- Expect to have an obsessive thoughts without judgement.
- Do not involve others in dealing with your obsessions – otherwise this may become a compulsive, anxiety-inducing behavior.
Working with a therapist during ERP is the most effective way of dealing with harm OCD.  Trying to combat intrusive thoughts on your own can be self-defeating as it can be difficult to stop ‘testing’ yourself to see how you are reacting to different stimuli.
For example, you could be watching a violent movie while constantly self-reassuring, e.g., telling yourself ‘Look I’ve watched a portion of SilenceoftheLambs and I haven’t killed anyone yet’. This performative behavior negates all important ‘response’ part to your ERP and is detrimental to your treatment plan. 
Mindfulness techniques can help individuals become more aware of their thoughts and feelings without judgment. This awareness can reduce reactivity to the distressing thoughts and foster a more accepting attitude towards them.
Developing mindfulness skills is thus useful in dealing with everyday distressing thoughts related to harm OCD and resisting the compulsions you’ve learnt to perform. 
SSRIs, the frontline class of antidepressant for treating OCD, can be effective in reducing OCD symptoms. SSRIs, such as fluoxetine, sertraline, or fluvoxamine, are often prescribed for individuals with Harm OCD who may find relief from medication.
- Overcoming Harm OCD. (2019, May 2). Overcoming Harm OCD. Adaa.org. Retrieved from https://adaa.org/learn-from-us/from-the-experts/blog-posts/consumer/overcoming-harm-ocd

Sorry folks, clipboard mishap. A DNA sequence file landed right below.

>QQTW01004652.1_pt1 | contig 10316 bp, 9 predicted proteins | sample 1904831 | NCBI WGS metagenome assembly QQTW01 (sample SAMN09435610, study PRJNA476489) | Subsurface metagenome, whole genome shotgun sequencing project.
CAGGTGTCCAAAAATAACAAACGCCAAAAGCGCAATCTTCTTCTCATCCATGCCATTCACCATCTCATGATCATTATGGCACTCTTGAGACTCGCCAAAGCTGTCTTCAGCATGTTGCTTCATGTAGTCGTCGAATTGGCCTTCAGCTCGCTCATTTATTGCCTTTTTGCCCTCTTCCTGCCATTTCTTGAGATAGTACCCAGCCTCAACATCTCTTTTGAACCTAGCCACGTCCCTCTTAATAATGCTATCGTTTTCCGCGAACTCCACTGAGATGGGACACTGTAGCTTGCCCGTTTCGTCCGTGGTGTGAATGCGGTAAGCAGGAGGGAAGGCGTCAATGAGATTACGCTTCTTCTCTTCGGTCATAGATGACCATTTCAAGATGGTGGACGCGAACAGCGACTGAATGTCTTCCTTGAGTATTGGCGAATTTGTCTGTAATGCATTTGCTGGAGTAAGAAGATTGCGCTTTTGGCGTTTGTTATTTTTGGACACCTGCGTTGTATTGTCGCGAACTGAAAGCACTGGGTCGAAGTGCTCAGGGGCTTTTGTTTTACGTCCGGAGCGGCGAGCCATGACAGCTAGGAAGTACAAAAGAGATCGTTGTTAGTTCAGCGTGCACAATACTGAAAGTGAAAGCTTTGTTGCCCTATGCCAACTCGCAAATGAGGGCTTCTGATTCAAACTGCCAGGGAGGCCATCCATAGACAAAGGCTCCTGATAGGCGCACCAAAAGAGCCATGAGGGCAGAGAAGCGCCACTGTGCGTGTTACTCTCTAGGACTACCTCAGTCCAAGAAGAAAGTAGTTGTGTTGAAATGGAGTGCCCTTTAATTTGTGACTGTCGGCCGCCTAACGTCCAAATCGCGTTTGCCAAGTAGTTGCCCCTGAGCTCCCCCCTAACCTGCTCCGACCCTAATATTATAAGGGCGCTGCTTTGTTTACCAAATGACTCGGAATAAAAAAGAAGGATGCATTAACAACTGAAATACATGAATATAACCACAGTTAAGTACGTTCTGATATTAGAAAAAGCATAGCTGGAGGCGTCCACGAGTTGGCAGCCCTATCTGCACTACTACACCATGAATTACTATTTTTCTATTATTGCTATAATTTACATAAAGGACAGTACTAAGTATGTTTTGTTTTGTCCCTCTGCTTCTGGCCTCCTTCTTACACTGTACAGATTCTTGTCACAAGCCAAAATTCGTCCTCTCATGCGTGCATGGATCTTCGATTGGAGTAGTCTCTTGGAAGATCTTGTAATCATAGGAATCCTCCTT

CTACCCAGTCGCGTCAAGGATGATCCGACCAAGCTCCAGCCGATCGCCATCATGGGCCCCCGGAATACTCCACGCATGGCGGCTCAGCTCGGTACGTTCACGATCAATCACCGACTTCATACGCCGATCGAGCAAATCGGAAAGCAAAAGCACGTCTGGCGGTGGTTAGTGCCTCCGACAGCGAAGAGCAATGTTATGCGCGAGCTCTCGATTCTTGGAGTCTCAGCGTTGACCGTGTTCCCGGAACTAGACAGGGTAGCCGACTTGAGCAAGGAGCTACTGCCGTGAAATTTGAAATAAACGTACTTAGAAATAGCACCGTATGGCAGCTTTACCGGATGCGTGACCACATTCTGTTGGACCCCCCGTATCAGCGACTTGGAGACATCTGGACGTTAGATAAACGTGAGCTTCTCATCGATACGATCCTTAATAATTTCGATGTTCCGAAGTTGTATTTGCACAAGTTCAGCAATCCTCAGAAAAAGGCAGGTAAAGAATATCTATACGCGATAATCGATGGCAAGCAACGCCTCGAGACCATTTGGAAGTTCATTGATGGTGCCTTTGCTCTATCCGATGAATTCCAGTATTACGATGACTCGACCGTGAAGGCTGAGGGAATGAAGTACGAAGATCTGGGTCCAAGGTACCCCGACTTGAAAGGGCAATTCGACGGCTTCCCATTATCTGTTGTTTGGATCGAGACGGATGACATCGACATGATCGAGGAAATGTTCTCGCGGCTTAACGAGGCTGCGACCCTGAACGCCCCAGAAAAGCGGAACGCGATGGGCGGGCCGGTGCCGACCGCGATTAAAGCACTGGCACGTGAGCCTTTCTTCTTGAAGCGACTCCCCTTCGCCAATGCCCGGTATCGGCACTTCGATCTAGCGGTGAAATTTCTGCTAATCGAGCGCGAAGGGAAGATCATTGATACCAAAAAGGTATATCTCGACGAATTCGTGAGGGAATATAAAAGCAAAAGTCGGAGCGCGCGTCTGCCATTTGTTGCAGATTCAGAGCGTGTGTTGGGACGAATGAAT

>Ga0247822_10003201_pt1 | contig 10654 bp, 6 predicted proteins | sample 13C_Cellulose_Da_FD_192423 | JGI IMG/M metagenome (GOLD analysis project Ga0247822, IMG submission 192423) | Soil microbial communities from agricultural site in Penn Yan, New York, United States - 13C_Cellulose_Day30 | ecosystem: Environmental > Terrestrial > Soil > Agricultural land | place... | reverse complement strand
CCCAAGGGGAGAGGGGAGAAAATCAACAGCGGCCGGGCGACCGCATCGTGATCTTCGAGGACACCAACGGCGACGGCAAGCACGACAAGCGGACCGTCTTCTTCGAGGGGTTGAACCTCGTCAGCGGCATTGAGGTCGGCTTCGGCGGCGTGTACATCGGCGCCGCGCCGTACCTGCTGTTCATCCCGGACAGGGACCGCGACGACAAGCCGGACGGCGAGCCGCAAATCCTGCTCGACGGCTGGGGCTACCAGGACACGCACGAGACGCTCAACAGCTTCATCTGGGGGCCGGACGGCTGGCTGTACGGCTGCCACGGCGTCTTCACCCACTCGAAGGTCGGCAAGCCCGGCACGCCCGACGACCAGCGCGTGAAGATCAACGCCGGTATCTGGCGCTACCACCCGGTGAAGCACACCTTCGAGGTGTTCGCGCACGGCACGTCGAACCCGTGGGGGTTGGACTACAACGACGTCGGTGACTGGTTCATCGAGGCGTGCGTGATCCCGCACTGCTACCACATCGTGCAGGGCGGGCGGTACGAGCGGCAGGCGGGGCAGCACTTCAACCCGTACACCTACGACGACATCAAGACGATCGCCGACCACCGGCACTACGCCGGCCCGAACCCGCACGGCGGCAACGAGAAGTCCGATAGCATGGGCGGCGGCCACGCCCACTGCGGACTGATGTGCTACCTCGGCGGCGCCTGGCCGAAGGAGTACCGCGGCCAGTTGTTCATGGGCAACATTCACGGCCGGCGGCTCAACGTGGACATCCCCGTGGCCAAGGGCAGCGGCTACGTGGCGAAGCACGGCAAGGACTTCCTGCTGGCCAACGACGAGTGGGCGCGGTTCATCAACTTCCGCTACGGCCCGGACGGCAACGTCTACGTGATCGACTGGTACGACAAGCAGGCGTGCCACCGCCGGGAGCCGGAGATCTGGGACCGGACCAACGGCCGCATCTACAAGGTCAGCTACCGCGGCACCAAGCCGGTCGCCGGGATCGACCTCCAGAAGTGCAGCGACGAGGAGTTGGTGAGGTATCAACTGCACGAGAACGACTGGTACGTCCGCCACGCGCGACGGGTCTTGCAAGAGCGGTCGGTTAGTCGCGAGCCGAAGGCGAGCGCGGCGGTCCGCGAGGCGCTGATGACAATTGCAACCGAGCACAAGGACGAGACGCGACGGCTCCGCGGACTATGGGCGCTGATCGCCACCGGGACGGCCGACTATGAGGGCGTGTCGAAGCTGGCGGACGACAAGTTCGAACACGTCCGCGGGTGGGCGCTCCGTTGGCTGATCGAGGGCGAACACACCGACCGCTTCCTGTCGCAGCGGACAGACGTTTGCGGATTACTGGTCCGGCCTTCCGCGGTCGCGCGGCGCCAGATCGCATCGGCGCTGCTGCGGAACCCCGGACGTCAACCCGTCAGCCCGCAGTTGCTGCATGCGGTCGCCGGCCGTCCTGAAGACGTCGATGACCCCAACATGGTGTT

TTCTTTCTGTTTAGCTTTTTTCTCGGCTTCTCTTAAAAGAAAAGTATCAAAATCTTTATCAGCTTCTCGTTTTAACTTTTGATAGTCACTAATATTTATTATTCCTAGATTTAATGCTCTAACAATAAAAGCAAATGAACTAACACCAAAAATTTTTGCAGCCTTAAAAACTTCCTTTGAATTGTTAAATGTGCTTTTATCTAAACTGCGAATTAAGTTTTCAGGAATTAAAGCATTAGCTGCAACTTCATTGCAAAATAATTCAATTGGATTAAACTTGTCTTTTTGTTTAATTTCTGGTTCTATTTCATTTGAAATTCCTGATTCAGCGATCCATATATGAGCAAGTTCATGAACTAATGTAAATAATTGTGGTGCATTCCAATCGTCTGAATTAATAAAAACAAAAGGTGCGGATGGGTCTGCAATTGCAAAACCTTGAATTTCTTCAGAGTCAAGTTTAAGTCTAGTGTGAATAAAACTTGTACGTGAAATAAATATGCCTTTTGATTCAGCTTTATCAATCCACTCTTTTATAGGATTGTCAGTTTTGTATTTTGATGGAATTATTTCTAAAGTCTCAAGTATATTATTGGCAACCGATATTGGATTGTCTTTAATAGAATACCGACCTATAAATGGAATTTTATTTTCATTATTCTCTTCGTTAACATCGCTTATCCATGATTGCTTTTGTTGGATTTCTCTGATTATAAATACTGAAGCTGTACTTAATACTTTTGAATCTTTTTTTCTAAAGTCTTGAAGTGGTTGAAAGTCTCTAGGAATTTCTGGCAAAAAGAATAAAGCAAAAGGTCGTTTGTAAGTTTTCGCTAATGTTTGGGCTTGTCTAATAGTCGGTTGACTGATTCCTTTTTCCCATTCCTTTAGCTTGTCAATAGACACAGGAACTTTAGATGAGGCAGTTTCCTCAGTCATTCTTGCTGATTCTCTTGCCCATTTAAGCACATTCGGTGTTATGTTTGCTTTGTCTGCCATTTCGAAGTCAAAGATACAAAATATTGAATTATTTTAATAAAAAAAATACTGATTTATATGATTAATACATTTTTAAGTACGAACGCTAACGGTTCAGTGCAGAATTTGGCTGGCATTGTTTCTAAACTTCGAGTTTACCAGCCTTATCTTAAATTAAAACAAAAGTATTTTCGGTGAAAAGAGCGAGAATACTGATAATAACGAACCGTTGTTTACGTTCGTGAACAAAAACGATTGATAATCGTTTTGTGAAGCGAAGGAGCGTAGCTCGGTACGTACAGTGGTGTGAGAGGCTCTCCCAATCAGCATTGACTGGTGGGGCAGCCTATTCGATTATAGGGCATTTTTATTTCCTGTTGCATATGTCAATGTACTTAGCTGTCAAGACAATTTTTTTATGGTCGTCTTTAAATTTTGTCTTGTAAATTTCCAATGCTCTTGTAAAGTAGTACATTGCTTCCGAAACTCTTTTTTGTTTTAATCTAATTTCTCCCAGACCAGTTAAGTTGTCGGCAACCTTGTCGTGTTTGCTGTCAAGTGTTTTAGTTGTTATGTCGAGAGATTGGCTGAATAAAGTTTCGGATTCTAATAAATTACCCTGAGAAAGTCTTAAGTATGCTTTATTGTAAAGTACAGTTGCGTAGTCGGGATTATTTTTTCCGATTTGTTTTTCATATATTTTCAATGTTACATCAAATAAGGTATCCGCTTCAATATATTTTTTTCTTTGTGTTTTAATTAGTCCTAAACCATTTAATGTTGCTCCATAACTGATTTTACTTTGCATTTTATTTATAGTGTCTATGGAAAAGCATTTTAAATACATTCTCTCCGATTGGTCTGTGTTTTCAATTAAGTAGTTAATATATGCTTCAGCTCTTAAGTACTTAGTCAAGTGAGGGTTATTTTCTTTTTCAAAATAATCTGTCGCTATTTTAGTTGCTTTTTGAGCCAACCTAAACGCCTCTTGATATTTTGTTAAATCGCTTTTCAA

- International OCD Foundation | How I Treat OCD Killer Thoughts: Treating Violent Obsessions. (n.d.). International OCD Foundation. Retrieved from https://iocdf.org/expert-opinions/expert-opinion-violent-obsessions/
- Foa, E. (2010). Cognitive behavioral therapy of obsessive-compulsive disorder. Obsessive-Compulsive Spectrum Disorders, 12(2), 199–207. Retrieved from https://doi.org/10.31887/dcns.2010.12.2/efoa
Our Medical Affairs Team is a dedicated group of medical professionals with diverse and extensive clinical experience who actively contribute to the development of our content, products, and services. They meticulously evaluate and review all medical content before publication to ensure it is medically accurate and aligned with current discussions and research developments in mental health. For more information, visit our Editorial Policy.
MentalHealth.com is a health technology company guiding people towards self-understanding and connection. The platform offers reliable resources, accessible services, and nurturing communities. Its mission involves educating, supporting, and empowering people in their pursuit of well-being.
Samir Kadri serves as our accomplished writer, dedicated to raising awareness about mental health and providing support to those in need.
Meet Morgan Blair, our accomplished medical reviewer. Morgan is a licensed therapist with a master’s degree in clinical mental health counseling from Northwestern University.